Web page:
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I’m unapologetically sentimental. Some people (my poor wife being an example) would argue that there is a fine line between being sentimental and being a hoarder, but memories are important to me. Here’s one example of what I mean. I had the good fortune of growing up in a suburb of London, England called North Finchley. We were relatively impoverished at the time and so lived in what would have been the servants’ quarters of a large Anglican Church Vicarage, but God, in his gracious kindness, had put us in a haven of beauty. The Anglican Church paid for a full-time gardener to take care of the Vicar’s lawns and flower beds and we got to vicariously enjoy the magnificent beauty of His creation. There were two giant Horse Chestnut trees at the end of the garden, one of which served perfectly as the great oak of Sherwood Forest to a young and aspiring Robin Hood played by yours truly. There were also coal bunkers where great burlap sacks of anthracite coal would be emptied and stored for the purpose of heating the home. These bunkers were concrete and rectangular in shape with a hinged lid for depositing and extracting coal. They made excellent hiding places and with a little imagination, were like German tanks with turrets that one could peek out. The soot from the coal served as camouflage adding to the feeling of wartime conditions. These were great places to play in and fueled many a grand adventure. But time marches on, and sadly, we left that home in 1965 due to a change in my father’s employment.

Fast forward 20 years to a business trip in London where I took time out of my schedule to visit the old homestead. To my horror, it was scheduled to be torn down the next month and a block of condominiums put up in its place. As I walked through the old abandoned property, the flower beds were unkempt and a tangled mess of weeds, but to my delight, the trees and coal bunkers were still there. I found myself scrambling through the abandoned bunkers for some left over pieces of coal and gathering up horse chestnuts that had fallen from the trees and putting them in my pockets. I still have these pieces sitting on my desk today. I just have to look at them to be transported back to a time of innocence and carefree living. They scratch my sentimental itch, but more importantly, they serve as a reminder of God’s faithfulness in providing unexpected blessing in the unlikeliest of places. Perhaps it’s not sentimentality that is important; perhaps it’s simply the act of remembrance, of recalling something to mind and reflecting on where it came from.

The Bible is full of calls to remembrance. So many times in the Old Testament, the Israelites were instructed to build a pillar of stones to serve as a remembrance of what God had done in that place. The Ark of the Covenant contained manna as a remembrance of God’s faithfulness in feeding his people in the wilderness. Jesus commanded us to remember at the Last Supper when he exhorted His disciples to “do this in remembrance of me.” These are not calls to foolish sentimentality or to worship of the thing itself but to remember what it represents, to be amazed at how God is at the source of it all, and, most importantly, to give Him thanks.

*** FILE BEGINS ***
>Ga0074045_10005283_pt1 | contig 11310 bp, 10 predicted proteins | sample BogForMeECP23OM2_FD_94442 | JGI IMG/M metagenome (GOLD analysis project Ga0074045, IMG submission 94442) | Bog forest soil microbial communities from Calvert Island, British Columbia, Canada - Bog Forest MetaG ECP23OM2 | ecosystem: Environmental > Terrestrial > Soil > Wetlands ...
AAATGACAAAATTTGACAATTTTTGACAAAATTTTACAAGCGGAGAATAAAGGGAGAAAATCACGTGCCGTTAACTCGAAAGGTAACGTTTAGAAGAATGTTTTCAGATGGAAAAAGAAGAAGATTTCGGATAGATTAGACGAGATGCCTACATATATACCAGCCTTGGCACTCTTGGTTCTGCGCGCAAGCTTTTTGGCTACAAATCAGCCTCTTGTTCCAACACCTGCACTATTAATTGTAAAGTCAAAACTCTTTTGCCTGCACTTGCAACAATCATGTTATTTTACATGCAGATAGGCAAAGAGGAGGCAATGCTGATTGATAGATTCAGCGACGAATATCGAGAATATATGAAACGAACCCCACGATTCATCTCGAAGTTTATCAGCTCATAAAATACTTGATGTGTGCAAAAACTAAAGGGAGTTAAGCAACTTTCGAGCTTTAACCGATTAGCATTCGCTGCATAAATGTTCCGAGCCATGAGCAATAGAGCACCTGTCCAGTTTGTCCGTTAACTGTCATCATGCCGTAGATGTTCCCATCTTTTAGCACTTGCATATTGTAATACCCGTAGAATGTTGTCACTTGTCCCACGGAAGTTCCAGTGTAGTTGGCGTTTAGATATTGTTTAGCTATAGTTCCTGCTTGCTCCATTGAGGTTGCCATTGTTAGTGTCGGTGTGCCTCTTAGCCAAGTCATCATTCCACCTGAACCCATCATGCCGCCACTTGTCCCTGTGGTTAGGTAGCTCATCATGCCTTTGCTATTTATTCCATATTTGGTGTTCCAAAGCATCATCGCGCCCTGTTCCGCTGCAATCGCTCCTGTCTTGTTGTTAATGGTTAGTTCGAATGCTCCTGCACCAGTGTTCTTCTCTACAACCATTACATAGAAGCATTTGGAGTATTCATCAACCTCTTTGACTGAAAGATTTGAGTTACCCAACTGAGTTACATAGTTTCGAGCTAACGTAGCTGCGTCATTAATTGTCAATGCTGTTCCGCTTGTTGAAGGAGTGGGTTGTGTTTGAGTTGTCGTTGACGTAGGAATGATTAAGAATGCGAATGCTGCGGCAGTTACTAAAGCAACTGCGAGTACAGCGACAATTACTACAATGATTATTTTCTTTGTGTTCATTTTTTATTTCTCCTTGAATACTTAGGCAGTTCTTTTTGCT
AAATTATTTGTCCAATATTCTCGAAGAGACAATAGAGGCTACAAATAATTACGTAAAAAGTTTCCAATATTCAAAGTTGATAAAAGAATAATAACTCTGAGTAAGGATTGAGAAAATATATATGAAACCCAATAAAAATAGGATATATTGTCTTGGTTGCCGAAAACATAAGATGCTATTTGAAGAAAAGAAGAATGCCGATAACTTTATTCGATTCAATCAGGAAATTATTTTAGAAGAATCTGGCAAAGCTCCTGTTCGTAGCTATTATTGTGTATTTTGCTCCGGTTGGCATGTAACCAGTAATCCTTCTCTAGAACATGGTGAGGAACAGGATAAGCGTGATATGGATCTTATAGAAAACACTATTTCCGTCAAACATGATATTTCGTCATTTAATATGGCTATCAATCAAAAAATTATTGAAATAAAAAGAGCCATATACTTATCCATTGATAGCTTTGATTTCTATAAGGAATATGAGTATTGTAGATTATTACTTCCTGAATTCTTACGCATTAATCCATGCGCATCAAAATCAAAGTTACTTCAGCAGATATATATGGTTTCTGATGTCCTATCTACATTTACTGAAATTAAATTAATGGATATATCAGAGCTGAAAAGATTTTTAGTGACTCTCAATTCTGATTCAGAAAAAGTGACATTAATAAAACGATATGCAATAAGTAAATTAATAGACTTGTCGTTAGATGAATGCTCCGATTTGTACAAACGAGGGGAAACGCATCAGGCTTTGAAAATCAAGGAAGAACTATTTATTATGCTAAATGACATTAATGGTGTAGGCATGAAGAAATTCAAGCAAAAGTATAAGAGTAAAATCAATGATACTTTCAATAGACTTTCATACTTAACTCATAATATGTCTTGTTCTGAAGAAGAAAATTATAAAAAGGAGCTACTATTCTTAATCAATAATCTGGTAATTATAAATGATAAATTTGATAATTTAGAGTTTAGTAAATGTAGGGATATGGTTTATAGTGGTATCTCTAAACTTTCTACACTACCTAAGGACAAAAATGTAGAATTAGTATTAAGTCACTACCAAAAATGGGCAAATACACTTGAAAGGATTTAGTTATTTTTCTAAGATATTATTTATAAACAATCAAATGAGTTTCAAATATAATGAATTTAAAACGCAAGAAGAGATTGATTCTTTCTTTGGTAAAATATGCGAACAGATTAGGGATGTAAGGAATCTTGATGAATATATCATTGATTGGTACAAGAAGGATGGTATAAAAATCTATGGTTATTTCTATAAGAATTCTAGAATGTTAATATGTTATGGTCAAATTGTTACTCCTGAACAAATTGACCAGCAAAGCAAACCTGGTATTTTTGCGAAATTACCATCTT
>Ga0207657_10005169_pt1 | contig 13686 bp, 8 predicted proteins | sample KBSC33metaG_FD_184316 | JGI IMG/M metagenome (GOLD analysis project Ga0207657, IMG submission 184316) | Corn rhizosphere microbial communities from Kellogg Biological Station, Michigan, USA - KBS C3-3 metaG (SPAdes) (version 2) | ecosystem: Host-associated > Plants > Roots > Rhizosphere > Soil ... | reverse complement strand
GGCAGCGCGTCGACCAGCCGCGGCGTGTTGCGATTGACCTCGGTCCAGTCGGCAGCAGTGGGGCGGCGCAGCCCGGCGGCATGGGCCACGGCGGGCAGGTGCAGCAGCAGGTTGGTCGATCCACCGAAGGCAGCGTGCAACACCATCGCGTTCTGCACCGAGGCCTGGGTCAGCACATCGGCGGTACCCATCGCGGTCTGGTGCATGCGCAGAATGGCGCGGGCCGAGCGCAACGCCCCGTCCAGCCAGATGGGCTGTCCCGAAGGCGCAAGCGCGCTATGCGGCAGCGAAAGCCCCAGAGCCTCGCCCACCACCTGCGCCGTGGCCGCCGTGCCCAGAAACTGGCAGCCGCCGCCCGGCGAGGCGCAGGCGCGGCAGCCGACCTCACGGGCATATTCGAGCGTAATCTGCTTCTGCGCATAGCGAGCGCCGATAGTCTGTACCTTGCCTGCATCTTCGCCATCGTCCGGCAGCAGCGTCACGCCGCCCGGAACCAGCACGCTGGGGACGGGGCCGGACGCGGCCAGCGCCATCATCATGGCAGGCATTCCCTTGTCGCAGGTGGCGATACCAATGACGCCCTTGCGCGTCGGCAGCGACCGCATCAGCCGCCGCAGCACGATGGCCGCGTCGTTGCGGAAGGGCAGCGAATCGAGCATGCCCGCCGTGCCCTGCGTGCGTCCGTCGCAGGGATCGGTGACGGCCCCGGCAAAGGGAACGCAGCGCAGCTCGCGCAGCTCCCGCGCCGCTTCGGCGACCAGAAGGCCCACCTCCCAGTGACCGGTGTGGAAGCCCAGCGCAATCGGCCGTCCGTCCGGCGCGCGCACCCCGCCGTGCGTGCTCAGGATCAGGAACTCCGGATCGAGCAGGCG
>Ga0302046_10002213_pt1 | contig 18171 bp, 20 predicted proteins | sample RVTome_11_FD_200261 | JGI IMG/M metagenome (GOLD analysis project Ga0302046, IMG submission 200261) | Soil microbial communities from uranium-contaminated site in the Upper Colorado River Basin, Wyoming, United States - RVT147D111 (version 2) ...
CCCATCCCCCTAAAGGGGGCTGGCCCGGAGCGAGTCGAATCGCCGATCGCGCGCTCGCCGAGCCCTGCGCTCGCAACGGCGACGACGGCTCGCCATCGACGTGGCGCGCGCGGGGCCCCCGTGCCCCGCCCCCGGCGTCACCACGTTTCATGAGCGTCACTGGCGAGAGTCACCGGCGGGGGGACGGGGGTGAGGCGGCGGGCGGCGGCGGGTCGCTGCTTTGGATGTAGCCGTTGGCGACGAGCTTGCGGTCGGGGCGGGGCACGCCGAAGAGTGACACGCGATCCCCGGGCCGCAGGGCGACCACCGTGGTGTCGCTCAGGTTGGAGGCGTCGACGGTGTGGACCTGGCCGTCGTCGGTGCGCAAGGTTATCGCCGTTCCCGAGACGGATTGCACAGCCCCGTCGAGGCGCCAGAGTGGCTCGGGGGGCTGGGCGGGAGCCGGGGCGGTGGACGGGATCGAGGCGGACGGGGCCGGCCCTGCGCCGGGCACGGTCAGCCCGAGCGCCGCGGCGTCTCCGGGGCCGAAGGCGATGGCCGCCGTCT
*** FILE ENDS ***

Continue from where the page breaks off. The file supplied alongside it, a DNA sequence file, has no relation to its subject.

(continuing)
May He preserve us from acting like the nine lepers who went away rejoicing at their healed state but never expressing gratitude to the one who had healed them. He has called us to remember what He has done. He is our sovereign Creator, He directs our steps, and He is conforming us into the image of His Son. We have much to remember and be grateful for. However, we are a people that are prone to forget without reminders, and we often need to set aside important dates to help us focus our attention.

And so here we are, on the third anniversary of becoming New Covenant Bible Church. How should our attention be focused? What are we really remembering? We are remembering God’s kindness to us as a people of God. We are acknowledging that all we enjoy today is solely due to the sovereignty, grace and kindness of God. We are remembering that He will build His church and the gates of hell will never prevail against it. We are remembering new missionaries that we have the privilege to support. We are delighting in new friendships. We are growing in our understanding and appreciation of the gospel of Jesus Christ. We are remembering each other in prayer as God has given us a larger circle of concern. We are rejoicing in what God is doing in our midst. But most importantly, as David exhorted us this past Sunday, may we go into this fourth year together more desirous of following Jesus, of loving Jesus more, of loving one another more and may a watching world, when they see us and move among us, be reminded of our Savior.

As we gather together this Sunday to celebrate this anniversary, let’s make much of God and all that He has done in our lives, in our homes, in our church family and let’s commit to expressing a heart of gratitude to Him for His faithfulness to us. We are truly a blessed people.

Elder Ross Stern